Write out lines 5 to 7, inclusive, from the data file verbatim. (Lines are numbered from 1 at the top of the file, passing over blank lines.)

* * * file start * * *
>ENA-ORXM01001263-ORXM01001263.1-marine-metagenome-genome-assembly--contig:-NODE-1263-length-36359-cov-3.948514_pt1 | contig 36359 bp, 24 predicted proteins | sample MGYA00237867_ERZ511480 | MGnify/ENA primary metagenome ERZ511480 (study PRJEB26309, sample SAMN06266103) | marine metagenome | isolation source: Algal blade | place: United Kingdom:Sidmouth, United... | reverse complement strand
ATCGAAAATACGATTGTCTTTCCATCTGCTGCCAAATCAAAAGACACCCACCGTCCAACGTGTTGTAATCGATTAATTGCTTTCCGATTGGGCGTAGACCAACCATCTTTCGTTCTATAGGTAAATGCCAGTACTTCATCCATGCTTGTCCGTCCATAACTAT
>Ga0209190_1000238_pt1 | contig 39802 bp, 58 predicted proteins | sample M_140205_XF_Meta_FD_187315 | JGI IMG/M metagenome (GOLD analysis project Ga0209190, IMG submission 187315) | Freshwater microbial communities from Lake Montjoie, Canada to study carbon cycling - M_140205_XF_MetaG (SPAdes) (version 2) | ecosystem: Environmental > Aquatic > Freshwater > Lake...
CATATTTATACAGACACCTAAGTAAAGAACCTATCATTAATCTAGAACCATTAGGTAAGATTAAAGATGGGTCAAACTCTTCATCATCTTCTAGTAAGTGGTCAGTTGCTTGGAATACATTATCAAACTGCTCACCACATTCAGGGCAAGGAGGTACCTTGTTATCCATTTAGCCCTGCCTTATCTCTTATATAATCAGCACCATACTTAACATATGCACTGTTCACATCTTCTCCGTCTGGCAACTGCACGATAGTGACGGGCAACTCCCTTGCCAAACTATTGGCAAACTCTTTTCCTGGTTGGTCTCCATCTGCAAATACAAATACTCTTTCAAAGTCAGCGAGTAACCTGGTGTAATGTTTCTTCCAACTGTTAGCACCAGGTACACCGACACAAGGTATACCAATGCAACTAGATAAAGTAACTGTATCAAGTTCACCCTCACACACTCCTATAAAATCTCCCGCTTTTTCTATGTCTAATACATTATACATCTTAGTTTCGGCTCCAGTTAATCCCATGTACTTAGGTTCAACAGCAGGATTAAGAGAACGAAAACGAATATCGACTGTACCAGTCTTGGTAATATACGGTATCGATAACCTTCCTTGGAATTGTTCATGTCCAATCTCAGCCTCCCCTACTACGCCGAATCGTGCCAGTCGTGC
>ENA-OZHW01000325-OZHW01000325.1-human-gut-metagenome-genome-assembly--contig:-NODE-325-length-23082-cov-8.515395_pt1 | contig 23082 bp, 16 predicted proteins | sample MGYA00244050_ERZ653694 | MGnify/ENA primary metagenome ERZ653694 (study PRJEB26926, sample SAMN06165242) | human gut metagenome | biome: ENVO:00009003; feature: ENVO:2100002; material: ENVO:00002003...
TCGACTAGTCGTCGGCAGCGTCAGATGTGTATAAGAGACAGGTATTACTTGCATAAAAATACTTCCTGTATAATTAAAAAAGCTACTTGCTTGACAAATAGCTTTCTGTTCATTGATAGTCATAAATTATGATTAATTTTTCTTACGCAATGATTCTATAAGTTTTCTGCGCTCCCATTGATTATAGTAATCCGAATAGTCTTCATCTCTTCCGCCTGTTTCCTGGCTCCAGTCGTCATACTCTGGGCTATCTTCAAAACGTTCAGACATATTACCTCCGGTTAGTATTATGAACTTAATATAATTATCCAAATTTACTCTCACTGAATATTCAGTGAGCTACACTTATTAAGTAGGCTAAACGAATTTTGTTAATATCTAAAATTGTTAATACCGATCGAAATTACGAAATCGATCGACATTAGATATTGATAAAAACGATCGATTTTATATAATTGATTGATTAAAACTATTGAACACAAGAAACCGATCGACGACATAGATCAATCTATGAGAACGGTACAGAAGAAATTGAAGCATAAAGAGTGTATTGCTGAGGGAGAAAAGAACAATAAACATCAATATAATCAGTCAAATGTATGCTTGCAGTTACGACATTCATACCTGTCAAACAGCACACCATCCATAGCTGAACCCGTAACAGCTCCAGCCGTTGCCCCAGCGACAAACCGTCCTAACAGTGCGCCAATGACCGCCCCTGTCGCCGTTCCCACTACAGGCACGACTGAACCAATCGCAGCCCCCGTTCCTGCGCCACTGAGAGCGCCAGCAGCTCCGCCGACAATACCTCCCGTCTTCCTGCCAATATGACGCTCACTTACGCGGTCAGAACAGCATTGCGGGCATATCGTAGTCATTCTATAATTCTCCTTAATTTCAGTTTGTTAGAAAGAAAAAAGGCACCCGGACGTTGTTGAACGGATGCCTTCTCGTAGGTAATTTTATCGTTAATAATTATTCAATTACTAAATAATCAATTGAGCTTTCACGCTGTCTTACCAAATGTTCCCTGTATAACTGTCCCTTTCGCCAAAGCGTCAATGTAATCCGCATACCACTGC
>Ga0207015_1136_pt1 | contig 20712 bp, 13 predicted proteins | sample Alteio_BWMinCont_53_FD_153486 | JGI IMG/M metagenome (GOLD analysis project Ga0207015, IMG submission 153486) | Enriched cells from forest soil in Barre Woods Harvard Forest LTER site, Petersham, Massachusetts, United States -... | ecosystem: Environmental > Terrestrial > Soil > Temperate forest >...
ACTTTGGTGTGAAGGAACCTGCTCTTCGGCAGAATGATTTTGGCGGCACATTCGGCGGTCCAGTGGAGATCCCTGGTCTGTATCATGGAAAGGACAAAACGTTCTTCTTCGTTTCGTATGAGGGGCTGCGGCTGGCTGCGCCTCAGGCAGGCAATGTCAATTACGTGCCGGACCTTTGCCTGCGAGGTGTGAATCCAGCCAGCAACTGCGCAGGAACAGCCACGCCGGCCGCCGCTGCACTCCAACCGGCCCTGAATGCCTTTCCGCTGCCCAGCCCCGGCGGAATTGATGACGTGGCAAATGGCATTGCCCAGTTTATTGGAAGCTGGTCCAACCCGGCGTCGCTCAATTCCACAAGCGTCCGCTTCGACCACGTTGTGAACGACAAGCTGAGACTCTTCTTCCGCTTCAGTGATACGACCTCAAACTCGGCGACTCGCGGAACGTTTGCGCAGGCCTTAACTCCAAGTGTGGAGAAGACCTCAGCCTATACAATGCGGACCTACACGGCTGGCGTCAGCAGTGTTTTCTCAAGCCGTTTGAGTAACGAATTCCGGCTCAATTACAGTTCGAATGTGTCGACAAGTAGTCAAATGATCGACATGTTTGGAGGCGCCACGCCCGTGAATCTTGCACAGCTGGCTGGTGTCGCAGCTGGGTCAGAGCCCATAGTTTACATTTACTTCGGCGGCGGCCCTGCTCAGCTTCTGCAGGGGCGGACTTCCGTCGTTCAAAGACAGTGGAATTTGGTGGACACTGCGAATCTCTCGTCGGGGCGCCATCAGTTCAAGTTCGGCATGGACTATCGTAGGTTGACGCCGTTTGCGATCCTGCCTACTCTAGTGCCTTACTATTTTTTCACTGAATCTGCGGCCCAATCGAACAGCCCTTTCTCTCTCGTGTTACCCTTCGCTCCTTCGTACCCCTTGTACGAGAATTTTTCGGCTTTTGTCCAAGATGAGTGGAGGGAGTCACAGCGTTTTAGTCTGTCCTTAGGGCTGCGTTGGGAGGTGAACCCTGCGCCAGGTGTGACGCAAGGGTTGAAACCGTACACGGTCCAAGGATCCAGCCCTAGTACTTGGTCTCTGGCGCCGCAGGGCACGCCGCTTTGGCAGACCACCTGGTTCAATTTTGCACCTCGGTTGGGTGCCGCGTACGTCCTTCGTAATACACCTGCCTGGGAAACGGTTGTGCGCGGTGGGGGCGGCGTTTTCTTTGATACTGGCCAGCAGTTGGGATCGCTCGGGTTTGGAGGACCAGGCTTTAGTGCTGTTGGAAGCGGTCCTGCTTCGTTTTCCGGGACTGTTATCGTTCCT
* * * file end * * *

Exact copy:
>ENA-OZHW01000325-OZHW01000325.1-human-gut-metagenome-genome-assembly--contig:-NODE-325-length-23082-cov-8.515395_pt1 | contig 23082 bp, 16 predicted proteins | sample MGYA00244050_ERZ653694 | MGnify/ENA primary metagenome ERZ653694 (study PRJEB26926, sample SAMN06165242) | human gut metagenome | biome: ENVO:00009003; feature: ENVO:2100002; material: ENVO:00002003...
TCGACTAGTCGTCGGCAGCGTCAGATGTGTATAAGAGACAGGTATTACTTGCATAAAAATACTTCCTGTATAATTAAAAAAGCTACTTGCTTGACAAATAGCTTTCTGTTCATTGATAGTCATAAATTATGATTAATTTTTCTTACGCAATGATTCTATAAGTTTTCTGCGCTCCCATTGATTATAGTAATCCGAATAGTCTTCATCTCTTCCGCCTGTTTCCTGGCTCCAGTCGTCATACTCTGGGCTATCTTCAAAACGTTCAGACATATTACCTCCGGTTAGTATTATGAACTTAATATAATTATCCAAATTTACTCTCACTGAATATTCAGTGAGCTACACTTATTAAGTAGGCTAAACGAATTTTGTTAATATCTAAAATTGTTAATACCGATCGAAATTACGAAATCGATCGACATTAGATATTGATAAAAACGATCGATTTTATATAATTGATTGATTAAAACTATTGAACACAAGAAACCGATCGACGACATAGATCAATCTATGAGAACGGTACAGAAGAAATTGAAGCATAAAGAGTGTATTGCTGAGGGAGAAAAGAACAATAAACATCAATATAATCAGTCAAATGTATGCTTGCAGTTACGACATTCATACCTGTCAAACAGCACACCATCCATAGCTGAACCCGTAACAGCTCCAGCCGTTGCCCCAGCGACAAACCGTCCTAACAGTGCGCCAATGACCGCCCCTGTCGCCGTTCCCACTACAGGCACGACTGAACCAATCGCAGCCCCCGTTCCTGCGCCACTGAGAGCGCCAGCAGCTCCGCCGACAATACCTCCCGTCTTCCTGCCAATATGACGCTCACTTACGCGGTCAGAACAGCATTGCGGGCATATCGTAGTCATTCTATAATTCTCCTTAATTTCAGTTTGTTAGAAAGAAAAAAGGCACCCGGACGTTGTTGAACGGATGCCTTCTCGTAGGTAATTTTATCGTTAATAATTATTCAATTACTAAATAATCAATTGAGCTTTCACGCTGTCTTACCAAATGTTCCCTGTATAACTGTCCCTTTCGCCAAAGCGTCAATGTAATCCGCATACCACTGC
>Ga0207015_1136_pt1 | contig 20712 bp, 13 predicted proteins | sample Alteio_BWMinCont_53_FD_153486 | JGI IMG/M metagenome (GOLD analysis project Ga0207015, IMG submission 153486) | Enriched cells from forest soil in Barre Woods Harvard Forest LTER site, Petersham, Massachusetts, United States -... | ecosystem: Environmental > Terrestrial > Soil > Temperate forest >...